40. 40. • T cells regulates self-recognition and amplifies the response of B and T lymphocytes. • Arise from the bone marrow stem cells as pre- T cells and migrate to the thymus for their maturation.
  41. 41. • The immature T lymphocytes undergo rearrangement of the genes needed for expression of a unique T-cell antigen receptor.
  42. 42. 2 Types of T CELLS • CD4+ helper T cells – serves as a master regulator for the immune system • CD8+ cytotoxic T cells
  43. 43. Subtypes T Helper Cells • TH1 – differentiation pathway is the response to microbes that infect or activate macrophages and those that induce activation NK cells. • TH2 – activated in response to allergens and helminths (intestinal parasites) which causes chronic T lymphocyte stimulation, often without significant innate immune response or macrophage activation
  44. 44. B LYMPHOCYTES • Can be identified by the presence of membrane immunoglobulin that function as the antigen receptor, class II MHC proteins, complement receptors, and specific CD molecules. • Function as APCs in hummoral response to haptens.
  45. 45. • The antibody responses to haptens- the hapten specific B cell is responsible for recognizing the hapten and the carrier-specific helper T cells for stimulating the differentiation of B cells into immunoglobulin- producing plasma cells.
  46. 46. Immunoglobulins • Antibodies compromise a class of proteins
  47. 47. • Each immunoglobulin is composed of two identical light (L) chains and two identical heavy (H) chains to for a Y shaped molecule. • Two forked ends that bind antigen is the Fab fragments. • Tail of the molecule Fc fragment determines the biologic properties that are characteristics of a particular class of immunoglobulins.
  48. 48. IgG • Gamma globulin. • Most abundant in body fluids and enters tissues. • Crosses the placenta and transfers immunity from mother to fetus.
  49. 49. • Subtypes: IgG1, IgG2, IgG3 and IgG4 • Some have restrictions in their response to certain antigens. –IgG2 is responsive to Streptococcus pneumoniae, Haemophilus influenzae and Neisseria meningitidis
  50. 50. IgM • Forms a polymer of five basic immunoglobulin units. • First to appear in response to an antigen and the first antibody made by a newborn • Diagnostically useful, detects infection in the infant by a specific pathogen.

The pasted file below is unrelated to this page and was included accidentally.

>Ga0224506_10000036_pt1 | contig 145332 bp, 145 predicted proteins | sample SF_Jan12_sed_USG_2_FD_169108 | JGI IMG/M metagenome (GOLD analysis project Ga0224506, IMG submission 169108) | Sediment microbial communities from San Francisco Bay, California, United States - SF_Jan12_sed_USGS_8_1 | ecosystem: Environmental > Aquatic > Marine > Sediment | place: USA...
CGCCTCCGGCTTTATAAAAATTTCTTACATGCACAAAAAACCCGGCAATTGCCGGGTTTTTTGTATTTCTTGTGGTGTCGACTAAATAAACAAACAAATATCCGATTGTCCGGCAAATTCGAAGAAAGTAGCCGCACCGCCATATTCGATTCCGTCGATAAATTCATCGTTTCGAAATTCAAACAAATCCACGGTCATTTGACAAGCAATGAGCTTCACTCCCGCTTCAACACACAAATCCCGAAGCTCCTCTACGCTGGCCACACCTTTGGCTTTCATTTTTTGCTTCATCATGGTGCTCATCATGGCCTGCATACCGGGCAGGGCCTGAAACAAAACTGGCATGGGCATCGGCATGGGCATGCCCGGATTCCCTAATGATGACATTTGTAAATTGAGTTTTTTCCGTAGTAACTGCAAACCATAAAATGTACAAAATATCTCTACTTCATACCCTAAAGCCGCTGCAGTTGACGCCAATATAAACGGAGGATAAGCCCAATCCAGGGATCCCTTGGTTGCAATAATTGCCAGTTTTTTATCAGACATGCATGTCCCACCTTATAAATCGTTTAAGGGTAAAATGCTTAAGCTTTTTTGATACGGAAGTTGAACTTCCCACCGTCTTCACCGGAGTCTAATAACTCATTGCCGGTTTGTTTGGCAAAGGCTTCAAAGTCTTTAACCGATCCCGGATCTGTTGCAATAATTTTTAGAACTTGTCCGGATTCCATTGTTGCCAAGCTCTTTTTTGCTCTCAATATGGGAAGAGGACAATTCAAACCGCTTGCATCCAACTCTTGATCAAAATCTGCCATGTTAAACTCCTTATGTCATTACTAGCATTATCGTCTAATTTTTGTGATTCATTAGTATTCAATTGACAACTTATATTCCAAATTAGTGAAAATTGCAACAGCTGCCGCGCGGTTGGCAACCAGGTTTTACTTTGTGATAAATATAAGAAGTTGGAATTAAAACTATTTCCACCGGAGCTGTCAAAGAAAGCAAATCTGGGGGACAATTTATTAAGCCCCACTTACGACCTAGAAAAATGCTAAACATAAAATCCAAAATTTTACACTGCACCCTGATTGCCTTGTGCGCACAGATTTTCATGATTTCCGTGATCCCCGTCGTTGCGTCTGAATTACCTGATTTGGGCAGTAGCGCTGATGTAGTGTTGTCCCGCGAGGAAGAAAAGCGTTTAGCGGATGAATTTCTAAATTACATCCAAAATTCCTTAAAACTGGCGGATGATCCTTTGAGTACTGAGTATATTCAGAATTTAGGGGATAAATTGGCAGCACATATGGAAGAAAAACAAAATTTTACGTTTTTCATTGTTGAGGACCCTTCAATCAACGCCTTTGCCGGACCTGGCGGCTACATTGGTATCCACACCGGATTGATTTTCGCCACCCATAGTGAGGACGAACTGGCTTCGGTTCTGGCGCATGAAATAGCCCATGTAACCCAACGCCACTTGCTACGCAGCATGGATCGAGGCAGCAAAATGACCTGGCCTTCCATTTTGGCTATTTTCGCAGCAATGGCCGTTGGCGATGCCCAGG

51. 51. IgA • Secretory immunoglobulin, found in the saliva, tears, colostrum, in the bronchial, gastrointestinal, prostatic, and vaginal secretions. • Primary defense against local infections in mucosal tissue.
  52. 52. IgD • Found on the cell membranes of B lymphocytes and serves as an antigen receptor for initiating differentiation of B cells.
  53. 53. IgE • Involved in inflammation, allergic responses and combating parasitic infections. • Binds to mast cells and basophils to release HISTAMINE
  54. 54. NATURAL KILLER CELLS • Lymphocytes that are functionally and phenotopically distinct from T cells, B cells, and monotype-macrophages. • An effector cell important in innate immunity that can kill tumor cells, virus-infected cells or intracellular microbes.
  55. 55. • They are called “natural” because unlike cytotoxic T cells, they do not recognize a specific antigen before being activated. • Believed to be one of the immune surveillance for cancerous or virus infected cells.
  56. 56. • Present in large numbers in the central and peripheral lymphoid organs. • Central lymphoid organs: BONE MARROW and THYMUS
  57. 57. • Peripheral lymphoid organs: –Lymph nodes –Spleen –Tonsils –Appendix –Peyer’s patches in the intestine –Mucosa-associated lymphoid tissues in the respiratory, GIT and reproductive systems
  58. 58. THYMUS • An elongated, bilobed structure that is located in the neck region above the heart. • Generates mature immunocompetent T lymphocytes.